One practical example provided by Wittmann is what happens when the robot freezes up for an unknown reason. Recording stops, and the previous 100 seconds of operation can be viewed and analyzed. “A time controller installed on the TeachBox makes it possible to define a point in time within the displayed sequence,” explains Wittmann. “This controller can be shifted in both directions, as desired, in order to examine in detail critical changes of status that have occurred.”

Wittmann G-Max

Going into “granulator” detail

The beside-the-press G-Max 13 granulator is designed for inline recycling of soft to medium-hard PP, PE, ABS or PU sprue and is compatible with injection molding machines having clamping forces up to 230 tons.

Material screens with conically shaped perforations measuring 4- and 5-mm in diameter are available to accommodate varying materials and throughputs. The cone shape allows soft and sticky granulate to pass through more easily, minimizing accumulation of material deposits in the openings. The tiltable material hopper simplifies cleaning and servicing of the equipment.

The G-Max 13 can process 35 kg of material per hour, depending on the shape of the parts or sprues, screen size, and material quality.

Complete control with the M8-IPC

The next generation of the M7-IPC control system, the CAN-bus-based M8-IPC simplifies control of complex installations, according to Wittmann.

Programmable modules support queries, counting functions, loops, and more to enable logical switchovers. Other new features include:

  • coded regrind recycling, by which regrind coming from different granulators is transported unmixed to separate containers to prevent different types of regrind being processed together;

  • recovery of residual materials that are conveyed back to their source when production has been interrupted, preventing material from staying in the machine and causing startup issues when production resumes.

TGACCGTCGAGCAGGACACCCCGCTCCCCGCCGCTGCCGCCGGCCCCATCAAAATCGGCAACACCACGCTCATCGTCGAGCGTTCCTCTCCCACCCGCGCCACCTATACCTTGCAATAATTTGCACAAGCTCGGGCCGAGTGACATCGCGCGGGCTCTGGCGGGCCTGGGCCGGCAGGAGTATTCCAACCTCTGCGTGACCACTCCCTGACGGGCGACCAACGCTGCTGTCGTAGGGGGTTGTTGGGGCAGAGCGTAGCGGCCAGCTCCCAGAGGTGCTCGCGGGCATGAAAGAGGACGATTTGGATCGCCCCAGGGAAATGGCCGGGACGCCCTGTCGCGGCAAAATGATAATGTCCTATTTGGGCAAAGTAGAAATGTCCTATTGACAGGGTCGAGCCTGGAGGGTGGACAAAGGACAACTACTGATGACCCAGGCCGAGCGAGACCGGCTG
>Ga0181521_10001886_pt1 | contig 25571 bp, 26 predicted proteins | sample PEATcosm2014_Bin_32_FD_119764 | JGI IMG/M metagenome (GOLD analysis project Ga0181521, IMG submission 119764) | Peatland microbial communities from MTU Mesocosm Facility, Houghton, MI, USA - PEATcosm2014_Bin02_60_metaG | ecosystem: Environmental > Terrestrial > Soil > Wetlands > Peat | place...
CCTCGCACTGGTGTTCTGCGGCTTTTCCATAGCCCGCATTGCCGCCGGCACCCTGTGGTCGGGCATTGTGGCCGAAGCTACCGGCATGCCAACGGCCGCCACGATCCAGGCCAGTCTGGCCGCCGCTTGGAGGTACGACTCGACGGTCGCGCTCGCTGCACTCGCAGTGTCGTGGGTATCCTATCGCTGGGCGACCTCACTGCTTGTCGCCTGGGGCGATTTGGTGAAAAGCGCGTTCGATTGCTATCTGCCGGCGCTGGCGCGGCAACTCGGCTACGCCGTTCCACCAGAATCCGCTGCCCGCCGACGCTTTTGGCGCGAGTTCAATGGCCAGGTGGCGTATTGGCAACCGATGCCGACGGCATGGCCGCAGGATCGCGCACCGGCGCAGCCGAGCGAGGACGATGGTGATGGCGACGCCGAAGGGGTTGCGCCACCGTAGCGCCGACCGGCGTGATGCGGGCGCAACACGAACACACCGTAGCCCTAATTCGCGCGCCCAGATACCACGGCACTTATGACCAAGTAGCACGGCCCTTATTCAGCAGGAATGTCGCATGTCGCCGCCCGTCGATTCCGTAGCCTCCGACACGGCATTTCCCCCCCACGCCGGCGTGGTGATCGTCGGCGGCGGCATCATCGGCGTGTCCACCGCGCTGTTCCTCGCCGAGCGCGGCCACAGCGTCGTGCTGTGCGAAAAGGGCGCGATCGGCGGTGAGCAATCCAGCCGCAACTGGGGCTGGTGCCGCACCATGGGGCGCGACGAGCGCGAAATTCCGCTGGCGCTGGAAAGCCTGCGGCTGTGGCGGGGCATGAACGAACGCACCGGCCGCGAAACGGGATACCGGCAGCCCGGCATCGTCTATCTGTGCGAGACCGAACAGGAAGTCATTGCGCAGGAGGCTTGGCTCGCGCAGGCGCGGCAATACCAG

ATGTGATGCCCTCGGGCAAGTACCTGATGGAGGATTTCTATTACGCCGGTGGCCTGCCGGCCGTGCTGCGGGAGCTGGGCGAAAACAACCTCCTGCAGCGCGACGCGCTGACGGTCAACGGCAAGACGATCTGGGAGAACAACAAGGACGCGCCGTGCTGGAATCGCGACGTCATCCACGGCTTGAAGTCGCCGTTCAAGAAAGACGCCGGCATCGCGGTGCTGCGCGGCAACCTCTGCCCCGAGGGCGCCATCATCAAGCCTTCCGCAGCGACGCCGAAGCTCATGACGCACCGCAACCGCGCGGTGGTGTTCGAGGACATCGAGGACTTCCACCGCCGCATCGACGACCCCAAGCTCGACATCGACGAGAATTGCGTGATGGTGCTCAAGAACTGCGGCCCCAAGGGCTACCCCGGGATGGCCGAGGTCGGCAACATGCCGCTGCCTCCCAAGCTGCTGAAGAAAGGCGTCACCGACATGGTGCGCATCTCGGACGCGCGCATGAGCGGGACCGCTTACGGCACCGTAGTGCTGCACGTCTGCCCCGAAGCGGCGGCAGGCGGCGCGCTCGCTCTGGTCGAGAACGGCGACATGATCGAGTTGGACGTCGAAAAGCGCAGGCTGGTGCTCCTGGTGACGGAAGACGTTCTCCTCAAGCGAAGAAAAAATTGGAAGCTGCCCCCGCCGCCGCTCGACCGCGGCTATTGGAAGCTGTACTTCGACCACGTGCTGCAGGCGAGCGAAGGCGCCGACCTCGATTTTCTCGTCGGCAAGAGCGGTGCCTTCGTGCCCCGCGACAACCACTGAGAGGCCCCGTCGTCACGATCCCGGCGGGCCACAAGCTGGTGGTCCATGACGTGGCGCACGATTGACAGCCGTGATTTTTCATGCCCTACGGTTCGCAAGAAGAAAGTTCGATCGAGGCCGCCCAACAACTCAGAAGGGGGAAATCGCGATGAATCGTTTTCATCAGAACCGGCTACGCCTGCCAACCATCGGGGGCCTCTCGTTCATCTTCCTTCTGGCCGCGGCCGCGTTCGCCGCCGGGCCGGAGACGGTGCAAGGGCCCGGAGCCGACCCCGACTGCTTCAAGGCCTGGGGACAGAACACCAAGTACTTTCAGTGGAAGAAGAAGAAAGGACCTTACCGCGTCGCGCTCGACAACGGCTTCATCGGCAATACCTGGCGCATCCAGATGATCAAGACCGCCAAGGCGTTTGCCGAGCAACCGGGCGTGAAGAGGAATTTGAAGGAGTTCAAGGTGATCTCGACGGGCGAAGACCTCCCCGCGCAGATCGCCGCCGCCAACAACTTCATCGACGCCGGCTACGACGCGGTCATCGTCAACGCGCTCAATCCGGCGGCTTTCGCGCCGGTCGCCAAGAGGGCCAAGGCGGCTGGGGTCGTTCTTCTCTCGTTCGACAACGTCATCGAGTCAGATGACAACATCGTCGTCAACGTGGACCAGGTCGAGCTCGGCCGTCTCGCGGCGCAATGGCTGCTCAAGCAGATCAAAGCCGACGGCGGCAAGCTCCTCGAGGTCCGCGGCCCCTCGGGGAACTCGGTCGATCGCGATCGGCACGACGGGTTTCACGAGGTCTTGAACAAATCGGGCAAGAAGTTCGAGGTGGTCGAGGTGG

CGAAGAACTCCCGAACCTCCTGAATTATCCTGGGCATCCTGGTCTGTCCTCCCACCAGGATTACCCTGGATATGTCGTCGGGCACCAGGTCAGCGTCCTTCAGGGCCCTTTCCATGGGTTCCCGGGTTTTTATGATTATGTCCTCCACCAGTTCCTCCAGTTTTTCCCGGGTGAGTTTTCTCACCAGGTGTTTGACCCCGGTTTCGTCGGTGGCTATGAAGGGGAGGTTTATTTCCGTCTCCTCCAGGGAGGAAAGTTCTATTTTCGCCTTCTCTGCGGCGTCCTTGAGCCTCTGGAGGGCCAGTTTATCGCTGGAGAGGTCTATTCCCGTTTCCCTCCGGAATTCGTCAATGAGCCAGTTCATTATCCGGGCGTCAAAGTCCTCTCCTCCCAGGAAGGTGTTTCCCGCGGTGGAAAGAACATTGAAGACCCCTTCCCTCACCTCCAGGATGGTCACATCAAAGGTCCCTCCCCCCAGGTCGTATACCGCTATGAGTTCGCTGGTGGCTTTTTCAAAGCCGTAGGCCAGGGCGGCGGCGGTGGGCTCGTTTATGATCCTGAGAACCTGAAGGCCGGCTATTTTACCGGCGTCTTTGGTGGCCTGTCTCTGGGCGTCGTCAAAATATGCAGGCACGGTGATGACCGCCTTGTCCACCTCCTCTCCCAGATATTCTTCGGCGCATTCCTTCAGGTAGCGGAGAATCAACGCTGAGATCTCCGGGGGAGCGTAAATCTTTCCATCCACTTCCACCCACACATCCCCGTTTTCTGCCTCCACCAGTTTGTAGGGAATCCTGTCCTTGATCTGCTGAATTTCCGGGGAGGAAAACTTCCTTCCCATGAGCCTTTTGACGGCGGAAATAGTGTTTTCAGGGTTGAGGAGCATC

A dry heat

Since the introduction of the CARD series compressed air dryers in April 2020, the CARD 6G/FIT, CARD 10S, and CARD 20S sizes have been especially popular, according to Wittmann. Drying temperatures are set via a touch screen, and at the end of the pre-drying phase, a signal releases automatic production startup.

Wittmann Tempro Pluse D120

Compressed air consumption is precisely adjusted to suit demand by an intelligent digital air-volume control system in the CARD S models. Using a material loader to fill the dryer ensures continuous material supply, and the dryer automatically adjusts the temperature, as needed.

The Tempro plus D120 temperature controller, available in single- and dual-circuit versions, has a direct cooling capacity of 80 kW with a Delta T of 75°C as standard. The standard heating performance of 9 kW can be increased to 12 or 16 kW, if a higher production temperature is required. Stainless-steel pumps with wear-free magnetic couplings accommodate maximum flow volumes ranging from 40 to 90 L/min.

About the Author(s)

Norbert Sparrow

Editor in chief of PlasticsToday since 2015, Norbert Sparrow has more than 30 years of editorial experience in business-to-business media. He studied journalism at the Centre Universitaire d'Etudes du Journalisme in Strasbourg, France, where he earned a master's degree.